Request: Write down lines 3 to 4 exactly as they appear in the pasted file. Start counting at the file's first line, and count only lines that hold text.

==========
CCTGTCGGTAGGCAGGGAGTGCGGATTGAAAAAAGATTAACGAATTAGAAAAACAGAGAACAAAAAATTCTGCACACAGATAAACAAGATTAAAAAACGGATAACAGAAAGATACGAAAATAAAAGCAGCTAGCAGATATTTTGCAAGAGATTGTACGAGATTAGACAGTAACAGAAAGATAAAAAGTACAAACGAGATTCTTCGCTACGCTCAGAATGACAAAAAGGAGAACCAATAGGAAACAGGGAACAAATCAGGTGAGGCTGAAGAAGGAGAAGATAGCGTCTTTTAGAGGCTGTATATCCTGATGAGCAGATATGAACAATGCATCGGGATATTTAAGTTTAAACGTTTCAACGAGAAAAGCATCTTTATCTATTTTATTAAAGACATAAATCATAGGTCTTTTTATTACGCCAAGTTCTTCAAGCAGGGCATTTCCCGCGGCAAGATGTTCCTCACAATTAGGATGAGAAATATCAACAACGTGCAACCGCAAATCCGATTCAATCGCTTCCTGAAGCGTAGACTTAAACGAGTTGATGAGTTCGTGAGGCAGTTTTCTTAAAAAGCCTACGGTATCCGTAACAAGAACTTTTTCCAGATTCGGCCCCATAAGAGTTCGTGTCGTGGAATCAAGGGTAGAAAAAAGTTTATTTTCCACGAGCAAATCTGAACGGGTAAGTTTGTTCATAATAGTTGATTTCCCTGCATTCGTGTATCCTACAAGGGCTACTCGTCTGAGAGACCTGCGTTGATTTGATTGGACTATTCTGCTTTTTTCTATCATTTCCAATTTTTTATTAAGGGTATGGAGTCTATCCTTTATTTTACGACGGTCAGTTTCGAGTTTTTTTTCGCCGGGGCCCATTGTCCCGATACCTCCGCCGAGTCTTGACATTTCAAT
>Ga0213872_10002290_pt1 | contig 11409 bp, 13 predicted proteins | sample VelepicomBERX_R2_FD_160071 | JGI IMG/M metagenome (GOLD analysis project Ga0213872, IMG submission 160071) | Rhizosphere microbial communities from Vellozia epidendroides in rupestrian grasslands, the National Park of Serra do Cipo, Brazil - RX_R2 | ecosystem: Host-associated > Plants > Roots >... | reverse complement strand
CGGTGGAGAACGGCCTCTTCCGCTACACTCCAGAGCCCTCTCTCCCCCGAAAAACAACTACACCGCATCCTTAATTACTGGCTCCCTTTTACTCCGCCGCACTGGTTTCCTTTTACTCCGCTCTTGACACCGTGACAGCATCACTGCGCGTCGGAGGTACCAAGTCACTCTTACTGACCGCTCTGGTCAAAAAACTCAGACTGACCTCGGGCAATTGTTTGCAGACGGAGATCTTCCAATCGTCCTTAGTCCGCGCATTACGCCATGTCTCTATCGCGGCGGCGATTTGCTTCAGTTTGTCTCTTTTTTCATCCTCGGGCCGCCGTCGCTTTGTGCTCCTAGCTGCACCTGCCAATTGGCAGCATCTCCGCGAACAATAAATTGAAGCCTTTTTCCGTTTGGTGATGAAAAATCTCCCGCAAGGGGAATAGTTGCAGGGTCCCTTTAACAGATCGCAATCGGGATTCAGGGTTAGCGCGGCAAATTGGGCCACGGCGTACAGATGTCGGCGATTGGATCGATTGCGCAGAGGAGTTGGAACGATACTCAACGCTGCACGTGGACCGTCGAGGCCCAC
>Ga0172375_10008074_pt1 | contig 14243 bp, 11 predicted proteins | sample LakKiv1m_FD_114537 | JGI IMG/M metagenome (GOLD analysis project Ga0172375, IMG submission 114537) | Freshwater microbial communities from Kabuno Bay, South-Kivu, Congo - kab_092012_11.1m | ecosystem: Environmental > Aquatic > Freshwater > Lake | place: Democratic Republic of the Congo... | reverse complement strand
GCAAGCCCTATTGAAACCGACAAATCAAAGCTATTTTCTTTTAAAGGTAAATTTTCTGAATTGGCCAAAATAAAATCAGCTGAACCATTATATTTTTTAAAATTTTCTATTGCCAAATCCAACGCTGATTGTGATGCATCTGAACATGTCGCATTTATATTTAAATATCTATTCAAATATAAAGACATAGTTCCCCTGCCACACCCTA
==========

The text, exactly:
CGGTGGAGAACGGCCTCTTCCGCTACACTCCAGAGCCCTCTCTCCCCCGAAAAACAACTACACCGCATCCTTAATTACTGGCTCCCTTTTACTCCGCCGCACTGGTTTCCTTTTACTCCGCTCTTGACACCGTGACAGCATCACTGCGCGTCGGAGGTACCAAGTCACTCTTACTGACCGCTCTGGTCAAAAAACTCAGACTGACCTCGGGCAATTGTTTGCAGACGGAGATCTTCCAATCGTCCTTAGTCCGCGCATTACGCCATGTCTCTATCGCGGCGGCGATTTGCTTCAGTTTGTCTCTTTTTTCATCCTCGGGCCGCCGTCGCTTTGTGCTCCTAGCTGCACCTGCCAATTGGCAGCATCTCCGCGAACAATAAATTGAAGCCTTTTTCCGTTTGGTGATGAAAAATCTCCCGCAAGGGGAATAGTTGCAGGGTCCCTTTAACAGATCGCAATCGGGATTCAGGGTTAGCGCGGCAAATTGGGCCACGGCGTACAGATGTCGGCGATTGGATCGATTGCGCAGAGGAGTTGGAACGATACTCAACGCTGCACGTGGACCGTCGAGGCCCAC
>Ga0172375_10008074_pt1 | contig 14243 bp, 11 predicted proteins | sample LakKiv1m_FD_114537 | JGI IMG/M metagenome (GOLD analysis project Ga0172375, IMG submission 114537) | Freshwater microbial communities from Kabuno Bay, South-Kivu, Congo - kab_092012_11.1m | ecosystem: Environmental > Aquatic > Freshwater > Lake | place: Democratic Republic of the Congo... | reverse complement strand